Invisible Light (2003) (screens 3/5 in Berkeley, 3/6 in S.F.). I tend to be very resistant to easy dismissals of so-called "arty" movies, but I feel compelled to ward you away from Gina Kim's Invisible Light. Set partly in Los Angeles and mostly in South Korea, this 78 minute film seems to take eons to make a few obvious points. Most movies, I suppose, deal in the obvious, but through creative labor, find fascinating facets or entertaining riffs of dialogue or performance which make the experience, if not magical, at least worthwhile. But Invisible Light seems designed as an endurance test, which could just as well have been called "Ha Ha, Made You Look" as Invisible Light. A bit like Morvern Callar without the art, Invisible Light begins by slowly observing a woman with an eating disorder padding around her Los Angeles apartment, the mocking hum of the powered-up fridge eventually leading to a lengthy, detailed binge and purge session, with the munching and smacking sounds mixed up to an absurd, fingernail-on-the-chalkboard level. We get it: eating disorders exist and are unpleasant. This situation is meant to be the fallout of an exploitative affair, but Kim pointedly never introduces us to the pivotal man. The majority of the film follow's that man's wife, as she returns, in pregnant ambivalence, to Korea; as she ponders abortion, she leans on a nice guy she meets and begins to stand on her own two feet. With minimalist fervor, Kim limits the dialogue and relies upon digital-video images and somnambulant acting to convey colorless lives. If Invisible Light works at all, it works as visual poetry (Kim quotes Marina Tsvetaeva's "The Poem of the End" to commment on "what bodies do"), but I'd just as soon take the 78 minutes back to read some damn fine poetry than slog through this insular excursion. Skip it.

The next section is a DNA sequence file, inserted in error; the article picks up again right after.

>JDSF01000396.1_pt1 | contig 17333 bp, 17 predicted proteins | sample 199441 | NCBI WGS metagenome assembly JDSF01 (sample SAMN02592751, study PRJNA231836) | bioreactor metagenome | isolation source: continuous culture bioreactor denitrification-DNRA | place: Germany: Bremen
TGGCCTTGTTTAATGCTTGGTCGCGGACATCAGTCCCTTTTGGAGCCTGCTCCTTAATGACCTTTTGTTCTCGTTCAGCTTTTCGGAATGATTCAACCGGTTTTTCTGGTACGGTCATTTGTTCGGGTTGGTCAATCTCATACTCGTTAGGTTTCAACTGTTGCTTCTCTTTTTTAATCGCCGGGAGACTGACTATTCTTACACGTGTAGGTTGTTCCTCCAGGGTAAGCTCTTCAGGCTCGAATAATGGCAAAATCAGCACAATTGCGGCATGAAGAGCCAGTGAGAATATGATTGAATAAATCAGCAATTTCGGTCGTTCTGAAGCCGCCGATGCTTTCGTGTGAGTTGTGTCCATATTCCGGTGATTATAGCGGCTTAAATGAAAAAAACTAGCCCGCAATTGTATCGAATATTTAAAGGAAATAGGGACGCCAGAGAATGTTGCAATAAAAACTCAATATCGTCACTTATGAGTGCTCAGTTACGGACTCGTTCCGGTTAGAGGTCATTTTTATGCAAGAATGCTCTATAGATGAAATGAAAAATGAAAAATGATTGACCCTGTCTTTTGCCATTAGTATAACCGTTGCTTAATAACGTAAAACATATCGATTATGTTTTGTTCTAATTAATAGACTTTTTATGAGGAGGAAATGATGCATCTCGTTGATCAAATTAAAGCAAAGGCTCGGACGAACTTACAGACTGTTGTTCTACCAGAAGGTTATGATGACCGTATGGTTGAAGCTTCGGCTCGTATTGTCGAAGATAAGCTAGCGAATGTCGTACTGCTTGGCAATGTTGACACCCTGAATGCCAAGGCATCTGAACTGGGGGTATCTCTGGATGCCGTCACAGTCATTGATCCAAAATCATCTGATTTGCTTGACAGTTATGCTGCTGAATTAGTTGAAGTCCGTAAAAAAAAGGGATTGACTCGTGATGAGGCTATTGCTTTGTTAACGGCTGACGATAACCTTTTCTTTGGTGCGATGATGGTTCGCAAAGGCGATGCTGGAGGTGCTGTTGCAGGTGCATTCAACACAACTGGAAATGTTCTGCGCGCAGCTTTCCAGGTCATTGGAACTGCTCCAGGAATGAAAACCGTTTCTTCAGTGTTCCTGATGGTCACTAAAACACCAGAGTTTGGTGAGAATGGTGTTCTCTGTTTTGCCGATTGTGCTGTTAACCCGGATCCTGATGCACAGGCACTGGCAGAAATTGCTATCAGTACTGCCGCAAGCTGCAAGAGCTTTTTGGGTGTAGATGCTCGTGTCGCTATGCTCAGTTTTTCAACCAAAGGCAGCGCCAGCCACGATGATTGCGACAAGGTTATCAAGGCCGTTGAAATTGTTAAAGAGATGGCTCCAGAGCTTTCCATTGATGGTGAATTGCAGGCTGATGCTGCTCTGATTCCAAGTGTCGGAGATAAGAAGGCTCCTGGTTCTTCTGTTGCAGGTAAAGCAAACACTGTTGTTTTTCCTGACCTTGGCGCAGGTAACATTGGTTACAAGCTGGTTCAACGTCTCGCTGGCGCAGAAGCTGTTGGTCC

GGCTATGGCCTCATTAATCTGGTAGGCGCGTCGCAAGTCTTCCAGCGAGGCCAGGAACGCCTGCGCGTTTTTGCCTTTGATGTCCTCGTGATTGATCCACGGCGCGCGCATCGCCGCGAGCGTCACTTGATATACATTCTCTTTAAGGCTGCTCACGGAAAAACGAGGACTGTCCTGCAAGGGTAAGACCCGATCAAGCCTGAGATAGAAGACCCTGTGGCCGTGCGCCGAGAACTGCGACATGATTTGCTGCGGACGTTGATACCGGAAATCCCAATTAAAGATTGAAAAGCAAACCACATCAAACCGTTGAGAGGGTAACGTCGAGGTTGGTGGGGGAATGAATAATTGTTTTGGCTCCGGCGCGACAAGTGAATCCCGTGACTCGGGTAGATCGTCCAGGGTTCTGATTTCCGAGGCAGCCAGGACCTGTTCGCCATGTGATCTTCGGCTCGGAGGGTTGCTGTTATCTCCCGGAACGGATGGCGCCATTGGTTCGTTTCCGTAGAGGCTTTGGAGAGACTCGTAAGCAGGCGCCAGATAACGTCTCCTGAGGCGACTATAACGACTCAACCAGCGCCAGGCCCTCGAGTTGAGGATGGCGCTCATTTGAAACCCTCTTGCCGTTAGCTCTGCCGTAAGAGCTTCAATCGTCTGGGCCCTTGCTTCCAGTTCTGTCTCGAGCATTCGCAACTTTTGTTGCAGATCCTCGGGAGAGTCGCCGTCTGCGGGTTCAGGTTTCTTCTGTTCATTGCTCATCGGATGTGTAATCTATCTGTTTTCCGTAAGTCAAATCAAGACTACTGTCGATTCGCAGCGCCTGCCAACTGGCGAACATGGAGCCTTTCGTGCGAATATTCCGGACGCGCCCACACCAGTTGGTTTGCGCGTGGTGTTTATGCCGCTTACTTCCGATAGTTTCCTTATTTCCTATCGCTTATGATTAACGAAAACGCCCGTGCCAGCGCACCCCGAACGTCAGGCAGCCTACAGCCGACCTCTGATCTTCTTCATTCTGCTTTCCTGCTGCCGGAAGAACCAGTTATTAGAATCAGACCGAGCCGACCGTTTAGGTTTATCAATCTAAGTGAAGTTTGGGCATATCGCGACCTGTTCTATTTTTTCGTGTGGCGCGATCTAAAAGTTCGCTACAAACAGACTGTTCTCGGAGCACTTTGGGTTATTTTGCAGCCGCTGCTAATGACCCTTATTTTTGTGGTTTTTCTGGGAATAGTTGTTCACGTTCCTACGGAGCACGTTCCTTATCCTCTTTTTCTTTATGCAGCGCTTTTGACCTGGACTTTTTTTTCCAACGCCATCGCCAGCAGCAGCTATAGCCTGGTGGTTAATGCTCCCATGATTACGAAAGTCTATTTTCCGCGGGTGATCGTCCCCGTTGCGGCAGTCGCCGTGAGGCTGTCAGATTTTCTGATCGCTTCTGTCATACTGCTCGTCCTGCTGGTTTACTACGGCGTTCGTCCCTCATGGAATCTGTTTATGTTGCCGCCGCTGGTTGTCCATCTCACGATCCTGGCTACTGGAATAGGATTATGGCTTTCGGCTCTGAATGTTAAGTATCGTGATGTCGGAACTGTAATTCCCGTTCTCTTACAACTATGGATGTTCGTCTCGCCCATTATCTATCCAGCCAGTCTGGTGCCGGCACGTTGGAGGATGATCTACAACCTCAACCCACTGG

Just One Look (2002) (screens 3/10 in S.F., 3/21 in San Jose). Hong Kong director Riley Ip helms this tragicomic romantic kung fu tribute, whose theme song is the Bee Gees' "Melody Fair" (covered by pop duo Twins—Charlene Choi and Gillian Cheung). Shawn Yu plays the aptly named Fan, a young movie buff in the 1970s who, with friend Ming (Wong You Man) frequents the local movie theatre and collects movie memorabilia from the age of stills and hand-painted movie posters. The young men are puppy-love romantics, whose goo-goo eyes draw them after every beautiful woman (or bra on a clothesline) they see (Choi and Cheung play the objects of their affections). But the loopy comedy here--which includes a comic circle-pee, penis electrocution scene--is balanced with disturbing drama, since Fan's father was shot to death in a movie theatre bathroom as his son sat before the big screen. As a young man, the confused Fan sees his father in movies, like Fists of Fury, and tentatively charts a course of revenge against the local loan shark who, he knows in his heart, killed his father. The loan shark is called Crazy, and his comic vitriol allows you to love to hate him (and eventually, perhaps, care for him). You may feel the same about Ip's somewhat haphazard movie, but it is amusing and clever and even touching. Recommended.